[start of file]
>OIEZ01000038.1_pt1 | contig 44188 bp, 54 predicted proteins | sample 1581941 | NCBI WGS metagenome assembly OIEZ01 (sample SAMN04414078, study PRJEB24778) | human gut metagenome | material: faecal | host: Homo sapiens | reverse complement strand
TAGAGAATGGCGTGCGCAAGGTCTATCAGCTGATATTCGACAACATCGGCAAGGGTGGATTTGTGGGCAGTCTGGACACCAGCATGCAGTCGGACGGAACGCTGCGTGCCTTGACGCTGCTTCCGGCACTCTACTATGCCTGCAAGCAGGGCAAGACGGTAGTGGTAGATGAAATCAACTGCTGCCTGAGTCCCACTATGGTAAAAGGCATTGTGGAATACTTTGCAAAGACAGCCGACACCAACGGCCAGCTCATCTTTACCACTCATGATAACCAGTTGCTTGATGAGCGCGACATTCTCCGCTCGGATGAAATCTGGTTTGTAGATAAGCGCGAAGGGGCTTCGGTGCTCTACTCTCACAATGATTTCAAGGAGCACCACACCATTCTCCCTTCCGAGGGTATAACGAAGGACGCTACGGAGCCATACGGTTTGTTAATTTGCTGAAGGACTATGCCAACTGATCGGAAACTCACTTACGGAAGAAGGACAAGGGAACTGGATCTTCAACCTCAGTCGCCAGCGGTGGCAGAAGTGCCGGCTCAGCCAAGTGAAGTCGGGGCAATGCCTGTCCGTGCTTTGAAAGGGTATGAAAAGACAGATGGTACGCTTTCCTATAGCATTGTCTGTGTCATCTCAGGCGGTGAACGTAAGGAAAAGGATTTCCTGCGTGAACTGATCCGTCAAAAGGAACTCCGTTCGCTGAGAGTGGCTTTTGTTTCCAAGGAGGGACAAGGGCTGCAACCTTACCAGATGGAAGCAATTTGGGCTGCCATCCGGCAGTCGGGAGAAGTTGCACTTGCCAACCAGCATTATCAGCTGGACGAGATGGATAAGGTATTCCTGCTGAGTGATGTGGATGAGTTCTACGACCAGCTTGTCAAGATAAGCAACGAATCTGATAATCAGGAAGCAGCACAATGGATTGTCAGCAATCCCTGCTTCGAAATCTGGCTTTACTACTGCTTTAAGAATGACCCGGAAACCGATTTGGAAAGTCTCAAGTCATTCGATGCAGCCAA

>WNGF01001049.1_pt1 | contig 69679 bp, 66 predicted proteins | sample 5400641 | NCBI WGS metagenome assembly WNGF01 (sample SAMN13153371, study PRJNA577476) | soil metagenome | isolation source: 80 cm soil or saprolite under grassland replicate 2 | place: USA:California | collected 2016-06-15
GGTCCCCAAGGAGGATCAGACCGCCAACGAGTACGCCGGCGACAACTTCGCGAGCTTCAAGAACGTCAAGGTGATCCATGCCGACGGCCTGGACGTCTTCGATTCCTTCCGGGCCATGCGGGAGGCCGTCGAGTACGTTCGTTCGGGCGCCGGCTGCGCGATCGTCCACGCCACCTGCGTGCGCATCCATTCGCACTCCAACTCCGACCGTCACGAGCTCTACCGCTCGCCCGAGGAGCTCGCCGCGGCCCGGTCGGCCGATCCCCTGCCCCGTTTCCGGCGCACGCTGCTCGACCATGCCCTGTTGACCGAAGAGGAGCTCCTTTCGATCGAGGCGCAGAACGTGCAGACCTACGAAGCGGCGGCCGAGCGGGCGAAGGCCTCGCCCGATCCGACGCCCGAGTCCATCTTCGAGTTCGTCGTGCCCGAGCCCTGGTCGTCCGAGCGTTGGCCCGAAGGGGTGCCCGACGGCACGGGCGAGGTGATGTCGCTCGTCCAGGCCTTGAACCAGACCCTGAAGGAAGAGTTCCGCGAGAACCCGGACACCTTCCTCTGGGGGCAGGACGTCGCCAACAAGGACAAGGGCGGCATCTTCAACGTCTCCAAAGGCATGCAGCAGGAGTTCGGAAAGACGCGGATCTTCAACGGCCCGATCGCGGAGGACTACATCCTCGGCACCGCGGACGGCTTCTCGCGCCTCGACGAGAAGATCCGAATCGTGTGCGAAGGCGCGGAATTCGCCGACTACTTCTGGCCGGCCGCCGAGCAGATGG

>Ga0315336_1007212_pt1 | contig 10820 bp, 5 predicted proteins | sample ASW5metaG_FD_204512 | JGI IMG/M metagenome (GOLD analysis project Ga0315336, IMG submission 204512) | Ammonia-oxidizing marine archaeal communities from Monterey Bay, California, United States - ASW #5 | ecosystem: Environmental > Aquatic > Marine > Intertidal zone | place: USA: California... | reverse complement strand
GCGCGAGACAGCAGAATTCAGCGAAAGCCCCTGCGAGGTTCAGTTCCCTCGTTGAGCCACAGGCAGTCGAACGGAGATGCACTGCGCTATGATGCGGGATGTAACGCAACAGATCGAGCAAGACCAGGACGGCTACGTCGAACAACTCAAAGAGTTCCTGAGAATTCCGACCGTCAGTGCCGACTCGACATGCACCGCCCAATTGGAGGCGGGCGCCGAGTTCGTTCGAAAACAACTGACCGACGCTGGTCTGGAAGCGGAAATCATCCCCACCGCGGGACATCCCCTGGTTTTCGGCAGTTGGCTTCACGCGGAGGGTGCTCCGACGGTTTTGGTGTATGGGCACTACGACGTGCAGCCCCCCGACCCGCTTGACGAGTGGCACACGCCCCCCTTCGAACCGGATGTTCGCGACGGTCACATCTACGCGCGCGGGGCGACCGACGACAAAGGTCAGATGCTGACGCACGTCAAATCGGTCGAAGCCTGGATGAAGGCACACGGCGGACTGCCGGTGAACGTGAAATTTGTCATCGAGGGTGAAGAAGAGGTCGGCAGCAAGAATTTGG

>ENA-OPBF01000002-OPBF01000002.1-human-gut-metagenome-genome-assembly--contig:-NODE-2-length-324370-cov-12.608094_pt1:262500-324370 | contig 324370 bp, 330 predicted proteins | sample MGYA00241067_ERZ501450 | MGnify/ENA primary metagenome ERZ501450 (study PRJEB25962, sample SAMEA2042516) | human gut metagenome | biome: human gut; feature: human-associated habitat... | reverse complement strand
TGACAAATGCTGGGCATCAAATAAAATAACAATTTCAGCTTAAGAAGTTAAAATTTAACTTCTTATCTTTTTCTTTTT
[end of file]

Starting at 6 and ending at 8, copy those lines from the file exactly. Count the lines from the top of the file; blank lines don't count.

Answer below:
GCGCGAGACAGCAGAATTCAGCGAAAGCCCCTGCGAGGTTCAGTTCCCTCGTTGAGCCACAGGCAGTCGAACGGAGATGCACTGCGCTATGATGCGGGATGTAACGCAACAGATCGAGCAAGACCAGGACGGCTACGTCGAACAACTCAAAGAGTTCCTGAGAATTCCGACCGTCAGTGCCGACTCGACATGCACCGCCCAATTGGAGGCGGGCGCCGAGTTCGTTCGAAAACAACTGACCGACGCTGGTCTGGAAGCGGAAATCATCCCCACCGCGGGACATCCCCTGGTTTTCGGCAGTTGGCTTCACGCGGAGGGTGCTCCGACGGTTTTGGTGTATGGGCACTACGACGTGCAGCCCCCCGACCCGCTTGACGAGTGGCACACGCCCCCCTTCGAACCGGATGTTCGCGACGGTCACATCTACGCGCGCGGGGCGACCGACGACAAAGGTCAGATGCTGACGCACGTCAAATCGGTCGAAGCCTGGATGAAGGCACACGGCGGACTGCCGGTGAACGTGAAATTTGTCATCGAGGGTGAAGAAGAGGTCGGCAGCAAGAATTTGG

>ENA-OPBF01000002-OPBF01000002.1-human-gut-metagenome-genome-assembly--contig:-NODE-2-length-324370-cov-12.608094_pt1:262500-324370 | contig 324370 bp, 330 predicted proteins | sample MGYA00241067_ERZ501450 | MGnify/ENA primary metagenome ERZ501450 (study PRJEB25962, sample SAMEA2042516) | human gut metagenome | biome: human gut; feature: human-associated habitat... | reverse complement strand
TGACAAATGCTGGGCATCAAATAAAATAACAATTTCAGCTTAAGAAGTTAAAATTTAACTTCTTATCTTTTTCTTTTT